Courses are specific to each semester and take advantage of the large knowledge base in the Institute of Architecture and Technology, at KADK and from our large international network. From courses in light, materials and innovative structures, to digital manufacturing and simulation tools, they support and enhance the research orientated design curriculum.
Furthermore, the large national and international network that this program provides, also translates into lectures, courses and workshops with industry, research and innovation.
One of the distinguishing factors of this course, are the yearly expeditions, which are not thought as mere study trip, but as a substantial part of the curriculum. They allow for onsite testing of hypothesis and prototypes, specific local knowledge and collaboration, courses, visits and workshops, as well as a vital network that will inform the building or component design throughout the course.
On the expedition students practice setting up scientific experiments in the field as well as recording, logging and analysing data. Data that forms the foundation of each student project in the second semester. Simultaneously the collected data is used to prepare of a scientific report. In this process students work closely with KADK researchers to develop and assess a qualified hypothesis.
The course introduces students to core concepts and techniques for digital fabrication, performance-led design, sensing, and methods of experiment design and assessment. There is an emphasis on design task, sensing methodology and visualization of data results. Through the strategic linking of making and testing of an experimental prototype, the workshop supports students in developing integrated understandings that connect making, purposeful performance and assessment. The course is directed by CITA and the IBT Performance Simulation Laboratory.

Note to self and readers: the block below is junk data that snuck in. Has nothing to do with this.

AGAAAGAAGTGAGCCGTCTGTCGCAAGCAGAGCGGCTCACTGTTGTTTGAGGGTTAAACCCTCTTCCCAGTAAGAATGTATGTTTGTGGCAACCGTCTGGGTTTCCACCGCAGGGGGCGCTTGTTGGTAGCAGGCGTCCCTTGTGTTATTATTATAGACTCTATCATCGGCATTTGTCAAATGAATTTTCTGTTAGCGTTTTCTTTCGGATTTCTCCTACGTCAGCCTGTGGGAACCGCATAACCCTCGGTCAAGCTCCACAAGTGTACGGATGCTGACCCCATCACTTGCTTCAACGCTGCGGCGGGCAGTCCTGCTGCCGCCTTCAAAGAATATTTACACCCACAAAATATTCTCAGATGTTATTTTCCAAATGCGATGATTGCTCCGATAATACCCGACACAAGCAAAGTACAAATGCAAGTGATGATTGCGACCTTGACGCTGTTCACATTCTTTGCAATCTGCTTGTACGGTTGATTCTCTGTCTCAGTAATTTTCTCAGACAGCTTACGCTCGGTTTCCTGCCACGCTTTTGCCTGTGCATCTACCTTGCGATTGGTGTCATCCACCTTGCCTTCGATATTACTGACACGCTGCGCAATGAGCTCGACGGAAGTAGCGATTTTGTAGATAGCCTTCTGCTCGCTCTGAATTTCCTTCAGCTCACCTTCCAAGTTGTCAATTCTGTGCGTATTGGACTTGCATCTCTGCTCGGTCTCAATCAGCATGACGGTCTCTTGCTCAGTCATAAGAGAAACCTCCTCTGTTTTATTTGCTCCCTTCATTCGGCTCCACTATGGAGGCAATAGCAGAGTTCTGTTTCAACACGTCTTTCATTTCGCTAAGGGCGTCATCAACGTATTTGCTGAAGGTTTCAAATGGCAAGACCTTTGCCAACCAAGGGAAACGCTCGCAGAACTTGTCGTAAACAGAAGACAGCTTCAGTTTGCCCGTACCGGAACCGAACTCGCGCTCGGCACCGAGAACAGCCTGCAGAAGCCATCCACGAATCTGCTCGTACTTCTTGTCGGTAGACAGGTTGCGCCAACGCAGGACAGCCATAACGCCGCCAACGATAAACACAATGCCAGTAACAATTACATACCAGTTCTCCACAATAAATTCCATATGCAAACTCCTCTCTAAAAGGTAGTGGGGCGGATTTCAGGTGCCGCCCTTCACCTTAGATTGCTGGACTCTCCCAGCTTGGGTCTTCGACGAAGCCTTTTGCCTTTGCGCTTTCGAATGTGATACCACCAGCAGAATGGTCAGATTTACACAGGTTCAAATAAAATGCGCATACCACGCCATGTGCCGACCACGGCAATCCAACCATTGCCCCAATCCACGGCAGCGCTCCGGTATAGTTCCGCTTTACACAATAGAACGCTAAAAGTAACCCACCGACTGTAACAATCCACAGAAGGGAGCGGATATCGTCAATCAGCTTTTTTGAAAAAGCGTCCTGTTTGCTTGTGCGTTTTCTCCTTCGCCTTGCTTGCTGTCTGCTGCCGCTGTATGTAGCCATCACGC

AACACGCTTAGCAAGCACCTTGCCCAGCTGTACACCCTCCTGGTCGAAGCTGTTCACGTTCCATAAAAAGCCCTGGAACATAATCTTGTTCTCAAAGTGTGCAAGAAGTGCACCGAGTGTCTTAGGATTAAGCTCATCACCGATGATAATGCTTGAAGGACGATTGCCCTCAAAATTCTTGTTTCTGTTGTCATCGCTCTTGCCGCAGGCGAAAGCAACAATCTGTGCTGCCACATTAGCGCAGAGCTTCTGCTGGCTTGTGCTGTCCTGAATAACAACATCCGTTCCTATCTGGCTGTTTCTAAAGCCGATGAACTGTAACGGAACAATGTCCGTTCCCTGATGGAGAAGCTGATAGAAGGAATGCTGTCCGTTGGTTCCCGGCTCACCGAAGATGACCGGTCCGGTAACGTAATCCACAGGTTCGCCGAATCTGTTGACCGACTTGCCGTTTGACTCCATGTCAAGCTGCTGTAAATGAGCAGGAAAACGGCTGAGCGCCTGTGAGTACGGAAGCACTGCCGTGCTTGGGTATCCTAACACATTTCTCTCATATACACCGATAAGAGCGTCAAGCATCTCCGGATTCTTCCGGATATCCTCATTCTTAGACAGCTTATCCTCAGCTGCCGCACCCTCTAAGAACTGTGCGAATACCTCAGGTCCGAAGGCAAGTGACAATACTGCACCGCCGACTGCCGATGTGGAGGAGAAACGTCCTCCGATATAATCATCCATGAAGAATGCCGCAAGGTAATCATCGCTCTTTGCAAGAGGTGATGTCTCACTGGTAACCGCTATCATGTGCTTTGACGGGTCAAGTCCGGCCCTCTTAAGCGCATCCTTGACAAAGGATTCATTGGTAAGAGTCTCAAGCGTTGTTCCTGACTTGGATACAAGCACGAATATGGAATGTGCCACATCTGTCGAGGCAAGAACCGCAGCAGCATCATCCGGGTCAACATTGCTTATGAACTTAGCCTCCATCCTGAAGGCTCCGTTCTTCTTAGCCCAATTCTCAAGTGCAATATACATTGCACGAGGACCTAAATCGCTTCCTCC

This workshop introduces methods and concepts in registration and representational techniques for mapping. It will introduce students to underlying fundamentals around photography, digital registration and mapping, including the understanding of historic impacts, the extraction of meaning from the study of the physical and social world, as well as being the generators for argumentation and proposition. Students will work with photography, as well as new digital registration techniques of drone-based photogrammetry and Lidar scanning, to make exploratory mappings.
In this course, students learn to use the latest sensor technology and adopt real-time reporting of meaningful data. Students are taught how to couple an architectural prototype with environmental sensors in order to generate ecosystem, climatic, material and human physiology data. Finally, students learn how to collect data in a scientific fashion and use them for future design developments. The course is directed by associate professor Emanuele Naboni.
An annual Critical Thinking seminar aims towards enriching the student’s theoretical knowledge and enhancing methodologies towards research and critical thinking. The seminar offers a continuous set of lectures, workshops and guidance from theorists that inform students work and support the development of competencies within the realm of the history of ideas.
Students develop the ability of simulating holistically ecosystems and the human data within their project design. Plugins to model LCA, energy, thermal, comfort, radiation and daylighting simulation tools are used to sustain creative design conceptions. The gaps in between the fields that need to be part of sustainable Design is addressed and bridged in the course. The Course is directed by associate professor Emanuele Naboni.
In this course students are taught the use and application of Computational Fluid Dynamics for indoor and outdoor environments; the course will teach students to model and analyze heat- and airflow in and around buildings. The use of computational analysis methods and state of the art software will be integrated in the student’s project work as a tool to inform the design. The course is directed by associate professor Daniel Lee.